Treasury Sec. Yellen Insists Recession NOT ‘Inevitable,’ Inflation ‘Likely To Come Down’

But Federal Reserve data from Q1 and Q2 show U.S. economy technically already in a recession.

Biden Treasury Secretary Janet Yellen rejected the idea that “recession is inevitable” and claimed the economy has been “growing at a very rapid rate” despite it contracting in the last quarter.

“I expect the economy to slow,” Yellen admitted to George Stephanopoulos Sunday on ABC’s “This Week.”

“It’s been growing at a very rapid rate…The labor market has recovered, and we have reached full employment.” 

“It’s natural now that we expect a transition to steady and stable growth,” Yellen added. 

Yellen said Joe Biden and Fed Chair Jerome Powell’s top priority is to bring down inflation without triggering a recession.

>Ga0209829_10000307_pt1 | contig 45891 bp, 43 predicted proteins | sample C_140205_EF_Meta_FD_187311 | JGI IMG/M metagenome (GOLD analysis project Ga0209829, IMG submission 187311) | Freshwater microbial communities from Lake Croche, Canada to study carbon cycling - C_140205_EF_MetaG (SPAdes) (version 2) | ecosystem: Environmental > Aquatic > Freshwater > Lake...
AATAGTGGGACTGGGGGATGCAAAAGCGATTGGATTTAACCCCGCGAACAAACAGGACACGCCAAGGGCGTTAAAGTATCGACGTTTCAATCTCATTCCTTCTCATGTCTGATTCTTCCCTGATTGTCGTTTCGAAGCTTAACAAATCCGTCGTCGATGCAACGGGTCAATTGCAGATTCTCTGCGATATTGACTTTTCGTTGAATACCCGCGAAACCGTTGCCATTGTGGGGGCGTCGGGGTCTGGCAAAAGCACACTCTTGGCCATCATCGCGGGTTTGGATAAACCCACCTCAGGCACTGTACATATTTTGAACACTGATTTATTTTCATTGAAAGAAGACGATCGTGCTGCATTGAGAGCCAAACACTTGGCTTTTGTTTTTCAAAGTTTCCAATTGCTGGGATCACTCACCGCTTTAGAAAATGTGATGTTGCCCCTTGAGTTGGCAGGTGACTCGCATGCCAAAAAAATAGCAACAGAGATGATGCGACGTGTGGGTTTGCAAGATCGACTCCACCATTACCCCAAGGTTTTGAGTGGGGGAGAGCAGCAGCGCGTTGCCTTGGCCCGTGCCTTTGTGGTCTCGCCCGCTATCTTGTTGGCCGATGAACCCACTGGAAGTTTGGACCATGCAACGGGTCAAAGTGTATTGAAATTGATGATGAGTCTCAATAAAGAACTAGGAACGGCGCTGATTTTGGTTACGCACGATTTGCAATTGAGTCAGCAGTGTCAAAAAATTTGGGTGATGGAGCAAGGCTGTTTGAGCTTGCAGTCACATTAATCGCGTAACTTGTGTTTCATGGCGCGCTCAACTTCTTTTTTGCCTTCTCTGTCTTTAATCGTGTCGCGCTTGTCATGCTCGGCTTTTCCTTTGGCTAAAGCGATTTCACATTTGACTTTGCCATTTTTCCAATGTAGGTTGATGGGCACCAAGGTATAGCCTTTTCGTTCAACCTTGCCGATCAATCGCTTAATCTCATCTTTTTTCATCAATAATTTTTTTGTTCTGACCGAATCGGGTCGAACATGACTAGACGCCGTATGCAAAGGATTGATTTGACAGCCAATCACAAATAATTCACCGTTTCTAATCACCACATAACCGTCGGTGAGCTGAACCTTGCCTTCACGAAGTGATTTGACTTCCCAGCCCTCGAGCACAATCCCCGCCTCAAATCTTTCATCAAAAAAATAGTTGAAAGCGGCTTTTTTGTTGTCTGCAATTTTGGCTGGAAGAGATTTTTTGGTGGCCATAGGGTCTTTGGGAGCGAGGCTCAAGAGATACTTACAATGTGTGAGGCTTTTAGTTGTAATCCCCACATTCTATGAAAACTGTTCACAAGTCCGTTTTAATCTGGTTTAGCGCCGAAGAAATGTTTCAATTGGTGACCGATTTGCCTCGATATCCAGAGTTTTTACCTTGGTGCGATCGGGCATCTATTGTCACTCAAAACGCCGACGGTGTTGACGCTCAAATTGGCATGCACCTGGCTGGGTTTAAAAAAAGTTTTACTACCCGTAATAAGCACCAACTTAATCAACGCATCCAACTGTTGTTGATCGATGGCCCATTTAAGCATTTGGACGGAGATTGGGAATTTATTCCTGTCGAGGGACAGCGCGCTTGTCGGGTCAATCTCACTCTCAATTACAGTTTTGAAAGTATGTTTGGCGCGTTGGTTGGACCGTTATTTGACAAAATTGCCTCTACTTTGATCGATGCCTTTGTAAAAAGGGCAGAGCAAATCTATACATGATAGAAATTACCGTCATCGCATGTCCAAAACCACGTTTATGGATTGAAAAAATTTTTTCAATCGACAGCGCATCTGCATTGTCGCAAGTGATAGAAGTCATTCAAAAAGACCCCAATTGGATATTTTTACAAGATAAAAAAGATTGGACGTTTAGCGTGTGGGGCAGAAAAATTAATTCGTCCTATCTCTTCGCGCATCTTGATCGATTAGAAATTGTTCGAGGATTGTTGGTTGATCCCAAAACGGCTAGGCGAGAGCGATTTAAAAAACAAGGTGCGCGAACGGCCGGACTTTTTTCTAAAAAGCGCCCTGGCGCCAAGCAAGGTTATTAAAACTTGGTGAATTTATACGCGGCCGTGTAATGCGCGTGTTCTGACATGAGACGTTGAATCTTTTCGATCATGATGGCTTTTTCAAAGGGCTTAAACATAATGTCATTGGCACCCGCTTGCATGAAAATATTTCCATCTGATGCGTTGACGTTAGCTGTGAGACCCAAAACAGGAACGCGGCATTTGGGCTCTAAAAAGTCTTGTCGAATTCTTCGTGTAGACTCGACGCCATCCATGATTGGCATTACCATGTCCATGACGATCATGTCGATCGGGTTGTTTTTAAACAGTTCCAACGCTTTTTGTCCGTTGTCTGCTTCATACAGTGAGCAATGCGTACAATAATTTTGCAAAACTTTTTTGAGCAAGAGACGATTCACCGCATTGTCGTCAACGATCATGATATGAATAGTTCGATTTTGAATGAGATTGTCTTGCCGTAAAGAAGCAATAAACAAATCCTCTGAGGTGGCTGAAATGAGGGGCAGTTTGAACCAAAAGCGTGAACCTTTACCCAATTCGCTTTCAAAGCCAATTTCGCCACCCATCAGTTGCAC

“That’s going to take skill and work,” she said. “But I believe it’s possible. I don’t think recession is inevitable.” 

But the U.S. economy contracted by 1.4% in the first quarter of 2022, and the Atlanta Fed’s forecast for GDP growth in the second quarter is 0.0%, meaning the economy is technically now in a recession.

Yellen also claimed the record-high inflation is a result of the Russia-Ukraine conflict “boosting prices” rather than the Federal Reserve printing $6 trillion out of thin air since the COVID crisis began.

“Part of the reason [for inflation] is Russia’s war on Ukraine has boosted energy and food prices in the United States and globally,” Yellen said.

“I do expect the pace of inflation is likely to come down, though remember, there are so many uncertainties relating to global developments,” she cautioned, adding that high inflation is probably “locked in” for the rest of 2022.

This comes after Yellen finally admitted earlier this month that she was wrong for characterizing inflation being a “transitory” phenomenon over the last year.


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